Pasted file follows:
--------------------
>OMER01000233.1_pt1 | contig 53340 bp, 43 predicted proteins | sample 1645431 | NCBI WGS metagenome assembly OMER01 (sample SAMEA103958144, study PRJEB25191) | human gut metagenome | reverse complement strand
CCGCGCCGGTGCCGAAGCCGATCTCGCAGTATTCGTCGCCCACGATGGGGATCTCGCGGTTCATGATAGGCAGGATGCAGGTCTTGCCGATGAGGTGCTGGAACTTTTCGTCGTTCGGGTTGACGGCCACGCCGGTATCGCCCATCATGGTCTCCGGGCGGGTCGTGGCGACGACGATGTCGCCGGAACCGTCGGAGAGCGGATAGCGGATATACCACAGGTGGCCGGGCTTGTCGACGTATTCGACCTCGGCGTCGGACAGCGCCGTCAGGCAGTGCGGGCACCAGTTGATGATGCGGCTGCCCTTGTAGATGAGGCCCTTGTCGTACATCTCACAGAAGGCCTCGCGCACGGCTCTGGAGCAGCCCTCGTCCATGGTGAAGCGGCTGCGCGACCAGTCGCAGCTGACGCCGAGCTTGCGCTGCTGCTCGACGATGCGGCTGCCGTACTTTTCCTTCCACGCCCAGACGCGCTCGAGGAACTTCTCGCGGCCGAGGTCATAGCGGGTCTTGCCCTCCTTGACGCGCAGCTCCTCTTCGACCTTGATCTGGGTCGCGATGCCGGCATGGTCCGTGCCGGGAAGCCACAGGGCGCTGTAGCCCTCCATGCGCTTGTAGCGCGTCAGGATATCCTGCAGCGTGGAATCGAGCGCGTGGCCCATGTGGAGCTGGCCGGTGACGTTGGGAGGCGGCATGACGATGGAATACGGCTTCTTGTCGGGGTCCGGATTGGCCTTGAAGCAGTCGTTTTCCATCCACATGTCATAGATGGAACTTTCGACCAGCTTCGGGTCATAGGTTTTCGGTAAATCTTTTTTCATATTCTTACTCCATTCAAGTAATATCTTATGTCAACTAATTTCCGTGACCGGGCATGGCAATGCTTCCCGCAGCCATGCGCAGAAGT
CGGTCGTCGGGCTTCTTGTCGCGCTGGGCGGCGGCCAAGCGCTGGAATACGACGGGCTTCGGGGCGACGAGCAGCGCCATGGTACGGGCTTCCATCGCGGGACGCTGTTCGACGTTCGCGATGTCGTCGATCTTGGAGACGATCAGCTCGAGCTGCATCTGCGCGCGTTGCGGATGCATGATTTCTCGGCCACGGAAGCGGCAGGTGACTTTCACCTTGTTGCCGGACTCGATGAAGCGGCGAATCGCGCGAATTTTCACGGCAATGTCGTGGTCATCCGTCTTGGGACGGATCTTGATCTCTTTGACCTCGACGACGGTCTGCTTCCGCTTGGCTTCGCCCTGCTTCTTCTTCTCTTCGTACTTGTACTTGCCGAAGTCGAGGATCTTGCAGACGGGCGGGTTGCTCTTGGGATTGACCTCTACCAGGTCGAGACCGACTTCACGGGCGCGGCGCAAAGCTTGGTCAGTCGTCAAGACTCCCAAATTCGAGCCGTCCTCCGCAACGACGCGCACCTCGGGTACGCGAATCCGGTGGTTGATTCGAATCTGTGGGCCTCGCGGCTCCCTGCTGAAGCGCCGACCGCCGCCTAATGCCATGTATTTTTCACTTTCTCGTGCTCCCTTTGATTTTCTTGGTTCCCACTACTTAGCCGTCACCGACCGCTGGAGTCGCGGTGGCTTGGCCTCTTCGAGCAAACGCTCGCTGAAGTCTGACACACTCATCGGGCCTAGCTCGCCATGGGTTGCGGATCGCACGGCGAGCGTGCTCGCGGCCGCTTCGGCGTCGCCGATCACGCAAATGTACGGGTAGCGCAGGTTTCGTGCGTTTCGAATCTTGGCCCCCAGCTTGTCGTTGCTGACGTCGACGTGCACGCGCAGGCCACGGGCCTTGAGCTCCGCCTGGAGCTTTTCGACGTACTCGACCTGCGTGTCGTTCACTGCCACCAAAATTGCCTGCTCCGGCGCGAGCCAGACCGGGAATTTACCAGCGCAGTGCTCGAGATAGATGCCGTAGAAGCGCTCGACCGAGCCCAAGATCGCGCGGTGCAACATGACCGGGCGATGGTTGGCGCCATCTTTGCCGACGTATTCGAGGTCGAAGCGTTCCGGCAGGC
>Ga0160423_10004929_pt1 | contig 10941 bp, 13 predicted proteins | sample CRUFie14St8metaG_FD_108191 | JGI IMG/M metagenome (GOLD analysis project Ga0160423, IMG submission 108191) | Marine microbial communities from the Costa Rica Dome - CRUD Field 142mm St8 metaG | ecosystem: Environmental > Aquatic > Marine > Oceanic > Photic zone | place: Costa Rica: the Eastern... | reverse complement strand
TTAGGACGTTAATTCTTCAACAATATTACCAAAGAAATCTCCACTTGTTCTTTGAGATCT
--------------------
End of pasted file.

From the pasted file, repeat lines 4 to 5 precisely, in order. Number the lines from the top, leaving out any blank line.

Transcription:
>Ga0160423_10004929_pt1 | contig 10941 bp, 13 predicted proteins | sample CRUFie14St8metaG_FD_108191 | JGI IMG/M metagenome (GOLD analysis project Ga0160423, IMG submission 108191) | Marine microbial communities from the Costa Rica Dome - CRUD Field 142mm St8 metaG | ecosystem: Environmental > Aquatic > Marine > Oceanic > Photic zone | place: Costa Rica: the Eastern... | reverse complement strand
TTAGGACGTTAATTCTTCAACAATATTACCAAAGAAATCTCCACTTGTTCTTTGAGATCT